But we aren't so much interested in the cooking and the sewing aspect. I suppose that if one of these younger women wanted to learn to cook, they could come to one of us. But not me. I've never even fried a hamburger or piece of chicken in my life. I wouldn't know where to start. And sewing? Forget it. Cooking and sewing aren't big deals in my life. But there are some women in my church who could help them if needs be.

    I'm more interested and burdened in helping them control unruly children, get into their Bibles more, organize their life better, love/respect their husbands more whether the husbands return the sentiment or not, get involved in more lofty ideals, and frankly, learn to organize their wardrobe to present a more dignified self. It's hard for these younger women to shop when ALL stores limit presentable clothes. I want to listen to these women - hear their burdens and lead them to scriptural answers.

    I have some other things to say, but it doesn't profit anything.

    I just wanted to you know that the older women teaching the younger women in my church is on the verge of becoming very important. And it isn't about picking up a bucket of KFC vs. going out in the hen house, wringing a chicken's neck, plucking the feathers, and cooking three meals a day from scratch.

    To me, it's just about bigger things.
     
  9. Scarlett O.

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  10. abcgrad94

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    I completely agree with you. My homeschool group is doing just that--teaching the kids (not just the girls) to sew and cook and manage money. I see more interest in this with the 30-something and older crowd, though. Not too many of the college/career age women are interested, but the women with kids who WANT to be stay home moms are expressing more interest in caring for their homes. They're learning to preserve food, garden, quilt, homeschool the children, clean house, save money, and more.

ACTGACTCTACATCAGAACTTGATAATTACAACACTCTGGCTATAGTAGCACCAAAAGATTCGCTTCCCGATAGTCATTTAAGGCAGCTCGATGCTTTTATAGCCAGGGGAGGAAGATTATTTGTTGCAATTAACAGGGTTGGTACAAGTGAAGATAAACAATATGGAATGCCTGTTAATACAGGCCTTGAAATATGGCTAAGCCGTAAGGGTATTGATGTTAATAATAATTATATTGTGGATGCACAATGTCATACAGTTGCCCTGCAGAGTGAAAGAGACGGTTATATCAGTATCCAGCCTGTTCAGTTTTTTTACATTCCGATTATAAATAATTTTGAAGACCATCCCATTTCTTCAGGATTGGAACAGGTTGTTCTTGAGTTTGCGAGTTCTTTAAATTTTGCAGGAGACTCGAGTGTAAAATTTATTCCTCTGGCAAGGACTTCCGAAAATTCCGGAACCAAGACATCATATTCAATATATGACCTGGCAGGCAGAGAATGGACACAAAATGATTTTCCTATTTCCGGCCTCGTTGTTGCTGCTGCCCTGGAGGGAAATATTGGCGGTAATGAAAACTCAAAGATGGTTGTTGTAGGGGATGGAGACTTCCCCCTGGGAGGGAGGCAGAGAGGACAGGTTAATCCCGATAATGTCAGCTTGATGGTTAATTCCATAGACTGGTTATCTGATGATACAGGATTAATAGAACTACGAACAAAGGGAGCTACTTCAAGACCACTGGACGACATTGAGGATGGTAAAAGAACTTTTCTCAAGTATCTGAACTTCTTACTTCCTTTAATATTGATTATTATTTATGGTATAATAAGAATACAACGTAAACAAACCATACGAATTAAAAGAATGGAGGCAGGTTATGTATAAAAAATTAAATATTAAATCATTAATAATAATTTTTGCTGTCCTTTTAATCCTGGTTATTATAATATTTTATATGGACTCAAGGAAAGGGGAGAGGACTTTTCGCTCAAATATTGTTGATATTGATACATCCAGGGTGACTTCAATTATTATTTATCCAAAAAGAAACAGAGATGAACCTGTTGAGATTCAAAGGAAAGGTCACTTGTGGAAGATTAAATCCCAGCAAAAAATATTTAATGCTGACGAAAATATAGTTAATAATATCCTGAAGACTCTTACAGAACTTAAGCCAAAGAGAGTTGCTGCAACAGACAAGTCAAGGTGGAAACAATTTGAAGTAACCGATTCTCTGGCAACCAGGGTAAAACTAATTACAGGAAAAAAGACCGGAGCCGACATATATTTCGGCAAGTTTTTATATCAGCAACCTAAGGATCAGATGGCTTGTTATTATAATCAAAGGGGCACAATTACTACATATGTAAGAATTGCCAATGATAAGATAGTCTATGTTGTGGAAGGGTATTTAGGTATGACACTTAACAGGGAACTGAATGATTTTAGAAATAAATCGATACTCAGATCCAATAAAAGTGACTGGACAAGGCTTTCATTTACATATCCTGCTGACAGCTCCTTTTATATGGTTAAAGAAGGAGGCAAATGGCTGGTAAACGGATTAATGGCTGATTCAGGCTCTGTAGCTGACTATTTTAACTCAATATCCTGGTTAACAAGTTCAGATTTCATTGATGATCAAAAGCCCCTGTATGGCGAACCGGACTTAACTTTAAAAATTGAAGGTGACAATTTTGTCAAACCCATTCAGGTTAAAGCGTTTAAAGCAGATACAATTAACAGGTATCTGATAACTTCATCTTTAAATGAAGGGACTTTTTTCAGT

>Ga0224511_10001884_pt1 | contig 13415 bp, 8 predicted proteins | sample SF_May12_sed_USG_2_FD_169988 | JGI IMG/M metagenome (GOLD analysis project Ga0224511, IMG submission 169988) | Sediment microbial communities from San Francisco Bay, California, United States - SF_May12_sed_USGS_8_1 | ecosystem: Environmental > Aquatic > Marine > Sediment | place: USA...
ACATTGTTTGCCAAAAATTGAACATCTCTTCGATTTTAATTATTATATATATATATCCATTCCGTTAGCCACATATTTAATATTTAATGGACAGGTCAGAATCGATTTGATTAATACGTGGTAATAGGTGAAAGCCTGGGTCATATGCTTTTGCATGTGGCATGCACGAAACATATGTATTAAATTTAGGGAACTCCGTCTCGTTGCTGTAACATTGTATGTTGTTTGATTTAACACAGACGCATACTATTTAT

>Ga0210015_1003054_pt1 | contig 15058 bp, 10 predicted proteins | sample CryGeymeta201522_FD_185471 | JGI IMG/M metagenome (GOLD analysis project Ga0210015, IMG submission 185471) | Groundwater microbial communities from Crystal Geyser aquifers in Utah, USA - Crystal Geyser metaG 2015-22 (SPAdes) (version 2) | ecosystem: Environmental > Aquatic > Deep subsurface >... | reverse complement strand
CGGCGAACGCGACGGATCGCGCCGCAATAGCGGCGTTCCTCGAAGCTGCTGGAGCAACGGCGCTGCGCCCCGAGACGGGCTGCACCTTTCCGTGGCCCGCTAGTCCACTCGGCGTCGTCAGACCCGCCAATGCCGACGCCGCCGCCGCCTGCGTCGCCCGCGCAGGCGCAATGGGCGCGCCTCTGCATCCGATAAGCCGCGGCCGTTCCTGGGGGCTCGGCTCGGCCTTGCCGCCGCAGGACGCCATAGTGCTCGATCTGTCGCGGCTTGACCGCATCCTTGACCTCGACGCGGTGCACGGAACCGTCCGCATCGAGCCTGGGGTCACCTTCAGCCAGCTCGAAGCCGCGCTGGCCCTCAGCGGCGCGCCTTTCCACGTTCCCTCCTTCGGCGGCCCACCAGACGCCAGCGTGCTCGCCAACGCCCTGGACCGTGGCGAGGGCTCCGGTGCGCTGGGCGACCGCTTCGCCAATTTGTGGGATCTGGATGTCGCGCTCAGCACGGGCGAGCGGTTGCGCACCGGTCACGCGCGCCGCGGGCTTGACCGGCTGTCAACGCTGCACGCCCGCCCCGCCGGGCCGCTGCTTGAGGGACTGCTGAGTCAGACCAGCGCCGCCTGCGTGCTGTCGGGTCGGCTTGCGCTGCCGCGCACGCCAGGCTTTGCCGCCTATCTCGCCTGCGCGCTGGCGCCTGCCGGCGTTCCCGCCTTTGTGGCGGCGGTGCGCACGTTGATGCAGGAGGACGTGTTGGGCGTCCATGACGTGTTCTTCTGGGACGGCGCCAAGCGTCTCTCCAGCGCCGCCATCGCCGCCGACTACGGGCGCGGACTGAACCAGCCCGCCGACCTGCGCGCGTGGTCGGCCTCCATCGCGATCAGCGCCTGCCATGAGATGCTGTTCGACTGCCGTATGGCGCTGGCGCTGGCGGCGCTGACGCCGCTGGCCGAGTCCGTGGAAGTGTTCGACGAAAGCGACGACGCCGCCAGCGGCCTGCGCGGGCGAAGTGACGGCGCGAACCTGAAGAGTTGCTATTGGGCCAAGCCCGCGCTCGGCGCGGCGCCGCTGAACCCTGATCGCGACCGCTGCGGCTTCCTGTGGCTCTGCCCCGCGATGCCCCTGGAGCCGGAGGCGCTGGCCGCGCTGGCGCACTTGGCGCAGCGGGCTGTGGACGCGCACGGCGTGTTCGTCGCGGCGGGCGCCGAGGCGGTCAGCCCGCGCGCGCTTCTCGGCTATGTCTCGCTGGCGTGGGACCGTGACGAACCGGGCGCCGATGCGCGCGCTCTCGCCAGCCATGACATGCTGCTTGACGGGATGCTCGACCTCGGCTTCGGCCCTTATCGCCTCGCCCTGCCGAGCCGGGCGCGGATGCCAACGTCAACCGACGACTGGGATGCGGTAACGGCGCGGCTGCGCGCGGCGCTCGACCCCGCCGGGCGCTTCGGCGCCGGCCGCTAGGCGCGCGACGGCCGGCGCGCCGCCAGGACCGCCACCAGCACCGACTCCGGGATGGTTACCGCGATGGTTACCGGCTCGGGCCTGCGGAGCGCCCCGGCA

Gina, as far as women's ministry, I'm not a big fan of Beth Moore, but I really like Elizabeth George. Her books have helped me in many areas. The best women's ministry I know didn't have a formal name, it was just the church ladies getting together for fellowship, a devotional, and learning a new craft or recipe. It was kept clean of gossip and negativity and focused on us being godly.

    Also, I've found my best way to minister to other women is simply one on one. Too often group activities involve too many church politics and boredom. Encouraging each other one on one is more effective for me.
     
  11. HAMel

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    The problem I have, Scarlett O., is that I'm not an Ernest Hemingway. I also realize that on most forums people "skim" over what has been provide an often only read and pick up on those parts that are near and dear to them. So, I often try not to go on and on and on, as not many will read it all to begin with.

    Now, as to the Cooking and Sewing..., who am I to tell anyone what they should, or should not do? There are probably some women out there desiring to fly F-15's and eat at the Mess Hall every night. It was just a suggestion; a willingness to participate; a desire to throw out an idea. As I obviously did not offer up what was expected I've taken note and it won't happen again.